God doesn’t struggle in His Holy work as I do in my clinical duties. He knows us thoroughly because He made us; He knows our thoughts before we put them into words. There is no point in staying hidden from Him.
He holds us, little pebbles that we are, in His Hand, and He discerns our secret heartbeats.
We, the hidden, are His.
This year’s Lenten theme for Barnstorming:
God sees us as we are, loves us as we are, and accepts us as we are. But by His grace, He does not leave us where we are. ~Tim Keller
I will search in the silence for your hiding place. In the quiet, Lord, I seek your face. Where can I discover the wellsprings of your love? Is my search and seeking in vain? How can I recover the beauty of your word? In the silence I call out your name. Where can I find shelter to shield me from the storm? To find comfort, though dark be the night? For I know that my welfare is ever in your sight. In the shadows I long for your light. Lead me in your footsteps along your ancient way. Let me walk in the love of the Lord. Your wisdom is my heart’s wealth, a blessing all our days. In the silence I long for Your world. ~Liam Lawton
…leave me a little love, A voice to speak to me in the day end, A hand to touch me in the dark room Breaking the long loneliness. In the dusk of day-shapes Blurring the sunset, One little wandering, western star Thrust out from the changing shores of shadow. Let me go to the window, Watch there the day-shapes of dusk And wait and know the coming Of a little love. ~Carl Sandburg from “At a Window”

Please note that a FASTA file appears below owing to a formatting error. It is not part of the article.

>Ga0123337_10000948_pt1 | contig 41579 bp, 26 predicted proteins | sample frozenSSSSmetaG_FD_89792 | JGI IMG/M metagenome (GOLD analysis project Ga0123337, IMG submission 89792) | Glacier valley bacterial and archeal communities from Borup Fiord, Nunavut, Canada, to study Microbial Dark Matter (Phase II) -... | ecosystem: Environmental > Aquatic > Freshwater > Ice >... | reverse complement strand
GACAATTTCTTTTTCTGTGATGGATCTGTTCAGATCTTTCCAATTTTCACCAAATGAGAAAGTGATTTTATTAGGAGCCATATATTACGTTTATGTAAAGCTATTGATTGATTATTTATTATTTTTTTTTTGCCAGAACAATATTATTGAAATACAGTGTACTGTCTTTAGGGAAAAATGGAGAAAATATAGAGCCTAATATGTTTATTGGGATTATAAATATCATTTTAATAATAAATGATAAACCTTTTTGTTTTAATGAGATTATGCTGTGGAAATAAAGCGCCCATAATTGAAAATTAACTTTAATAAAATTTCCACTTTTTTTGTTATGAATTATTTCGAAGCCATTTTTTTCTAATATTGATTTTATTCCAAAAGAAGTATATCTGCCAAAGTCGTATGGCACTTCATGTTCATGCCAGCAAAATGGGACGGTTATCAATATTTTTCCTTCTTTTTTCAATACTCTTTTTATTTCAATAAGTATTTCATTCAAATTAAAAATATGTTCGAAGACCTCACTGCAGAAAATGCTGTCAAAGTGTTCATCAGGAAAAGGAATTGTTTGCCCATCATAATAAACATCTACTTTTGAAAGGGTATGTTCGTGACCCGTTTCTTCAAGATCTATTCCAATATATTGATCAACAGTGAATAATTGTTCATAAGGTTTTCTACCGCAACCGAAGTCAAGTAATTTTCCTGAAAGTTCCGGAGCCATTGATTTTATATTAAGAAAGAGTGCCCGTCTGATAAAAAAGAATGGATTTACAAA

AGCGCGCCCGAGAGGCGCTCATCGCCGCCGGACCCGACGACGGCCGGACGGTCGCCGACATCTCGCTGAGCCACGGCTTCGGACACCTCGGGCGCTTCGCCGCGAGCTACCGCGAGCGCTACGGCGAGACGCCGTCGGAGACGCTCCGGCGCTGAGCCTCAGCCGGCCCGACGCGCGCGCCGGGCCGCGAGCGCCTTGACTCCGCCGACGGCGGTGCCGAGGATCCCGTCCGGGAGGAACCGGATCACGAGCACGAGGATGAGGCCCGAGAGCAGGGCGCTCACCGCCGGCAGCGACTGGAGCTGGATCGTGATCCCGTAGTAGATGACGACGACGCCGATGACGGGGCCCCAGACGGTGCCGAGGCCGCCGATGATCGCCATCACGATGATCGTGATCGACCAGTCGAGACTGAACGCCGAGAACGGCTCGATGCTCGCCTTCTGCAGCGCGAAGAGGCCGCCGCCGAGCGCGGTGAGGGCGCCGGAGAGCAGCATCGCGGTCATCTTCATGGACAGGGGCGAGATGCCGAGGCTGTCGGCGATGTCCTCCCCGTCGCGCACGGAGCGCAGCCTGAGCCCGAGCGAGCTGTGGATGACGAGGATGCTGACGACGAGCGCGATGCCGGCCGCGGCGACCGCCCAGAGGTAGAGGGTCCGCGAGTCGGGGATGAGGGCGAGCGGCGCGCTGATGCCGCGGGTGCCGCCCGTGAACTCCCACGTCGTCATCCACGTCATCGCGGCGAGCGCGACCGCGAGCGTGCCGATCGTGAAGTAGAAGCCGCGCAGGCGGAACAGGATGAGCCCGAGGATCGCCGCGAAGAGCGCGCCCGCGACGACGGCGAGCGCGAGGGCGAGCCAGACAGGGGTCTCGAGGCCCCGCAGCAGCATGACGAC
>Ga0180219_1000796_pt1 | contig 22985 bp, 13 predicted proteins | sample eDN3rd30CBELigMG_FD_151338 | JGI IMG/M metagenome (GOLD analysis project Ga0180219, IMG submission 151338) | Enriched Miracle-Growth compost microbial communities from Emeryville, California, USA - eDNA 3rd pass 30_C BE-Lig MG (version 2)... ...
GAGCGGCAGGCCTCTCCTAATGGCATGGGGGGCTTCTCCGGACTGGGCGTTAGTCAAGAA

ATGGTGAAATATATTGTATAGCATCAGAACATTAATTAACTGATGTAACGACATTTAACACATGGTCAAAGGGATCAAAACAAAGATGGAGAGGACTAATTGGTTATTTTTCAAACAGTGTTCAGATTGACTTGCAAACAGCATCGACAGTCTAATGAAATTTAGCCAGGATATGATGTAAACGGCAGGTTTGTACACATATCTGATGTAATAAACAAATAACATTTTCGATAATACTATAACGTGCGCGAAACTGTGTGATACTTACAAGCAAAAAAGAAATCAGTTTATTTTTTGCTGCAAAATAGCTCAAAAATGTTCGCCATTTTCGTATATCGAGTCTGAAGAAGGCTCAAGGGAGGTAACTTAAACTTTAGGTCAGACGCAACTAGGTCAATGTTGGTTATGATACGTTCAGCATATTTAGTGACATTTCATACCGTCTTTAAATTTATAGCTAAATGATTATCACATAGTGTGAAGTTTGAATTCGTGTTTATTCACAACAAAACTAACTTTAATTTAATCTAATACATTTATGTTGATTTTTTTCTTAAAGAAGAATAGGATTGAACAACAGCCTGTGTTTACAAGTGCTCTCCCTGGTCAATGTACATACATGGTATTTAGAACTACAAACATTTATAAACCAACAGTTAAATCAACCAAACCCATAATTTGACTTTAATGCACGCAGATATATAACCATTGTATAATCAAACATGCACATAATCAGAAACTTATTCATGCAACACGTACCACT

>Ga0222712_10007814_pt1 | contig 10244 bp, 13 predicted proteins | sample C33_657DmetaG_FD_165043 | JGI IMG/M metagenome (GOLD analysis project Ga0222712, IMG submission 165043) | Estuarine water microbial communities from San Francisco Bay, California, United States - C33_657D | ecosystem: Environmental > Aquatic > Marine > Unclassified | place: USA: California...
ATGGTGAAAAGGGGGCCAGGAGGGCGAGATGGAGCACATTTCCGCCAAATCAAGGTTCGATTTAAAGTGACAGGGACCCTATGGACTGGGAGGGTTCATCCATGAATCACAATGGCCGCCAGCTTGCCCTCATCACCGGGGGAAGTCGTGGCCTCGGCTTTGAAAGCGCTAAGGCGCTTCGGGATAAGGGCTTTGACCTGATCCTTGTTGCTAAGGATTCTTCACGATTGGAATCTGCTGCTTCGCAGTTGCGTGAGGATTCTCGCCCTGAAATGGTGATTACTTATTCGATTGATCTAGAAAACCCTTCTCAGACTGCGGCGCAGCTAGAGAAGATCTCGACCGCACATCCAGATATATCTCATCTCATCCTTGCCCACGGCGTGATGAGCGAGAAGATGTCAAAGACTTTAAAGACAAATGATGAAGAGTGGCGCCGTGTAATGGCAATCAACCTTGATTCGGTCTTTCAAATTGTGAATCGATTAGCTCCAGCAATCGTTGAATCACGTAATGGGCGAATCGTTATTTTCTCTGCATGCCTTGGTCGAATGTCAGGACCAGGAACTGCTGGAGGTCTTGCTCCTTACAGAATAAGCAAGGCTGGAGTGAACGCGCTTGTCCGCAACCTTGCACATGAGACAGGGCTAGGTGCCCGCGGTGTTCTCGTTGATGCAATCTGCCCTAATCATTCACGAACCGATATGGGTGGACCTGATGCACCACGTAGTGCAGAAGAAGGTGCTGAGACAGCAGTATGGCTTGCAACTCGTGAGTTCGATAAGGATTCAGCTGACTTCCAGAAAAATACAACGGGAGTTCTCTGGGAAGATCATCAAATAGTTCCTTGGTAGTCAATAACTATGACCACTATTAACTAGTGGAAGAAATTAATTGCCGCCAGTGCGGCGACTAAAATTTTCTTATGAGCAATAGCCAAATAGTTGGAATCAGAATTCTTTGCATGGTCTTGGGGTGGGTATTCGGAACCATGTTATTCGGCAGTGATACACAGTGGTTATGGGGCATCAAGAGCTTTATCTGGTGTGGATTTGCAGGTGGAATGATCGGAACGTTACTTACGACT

Now close the windows and hush all the fields; If the trees must, let them silently toss; No bird is singing now, and if there is, Be it my loss.
I will be long ere the marshes resume, It will be long ere the earliest bird: So close the windows and not hear the wind, But see all wind-stirred. ~Robert Frost “Now Close the Windows”
Everything looks a little different framed by a window. We are set apart, looking out, rather than immersed within the landscape ourselves.
It is not unlike being in an art museum, walking past masterpieces that offer a framed view into another time and place, with people we don’t know and will never meet.
Let me go to the windows, moving through the house and peering out at the glory that awaits beyond the frame. But rather than simply admire the view, protected from the chill wind, I’ll walk out the door into the life that pulses continually beyond the glass.
We’re not always sure we’re on the right road, are we? Too often we’re struggling to find our way in the dark.
Suddenly things are under water, the bridge is washed out, there are potholes everywhere, the fog line disappears in the mist, a mudslide covers both lanes – the road seems impossibly impassable.
Yet we set out on this road for a reason and a purpose; this is not wasted effort. If we can’t see where we are going, fearing we may plunge off an unseen cliff, we pause, waiting until the light is enough to take the next step.
So the light will come. I believe it will. I know it will as it always has.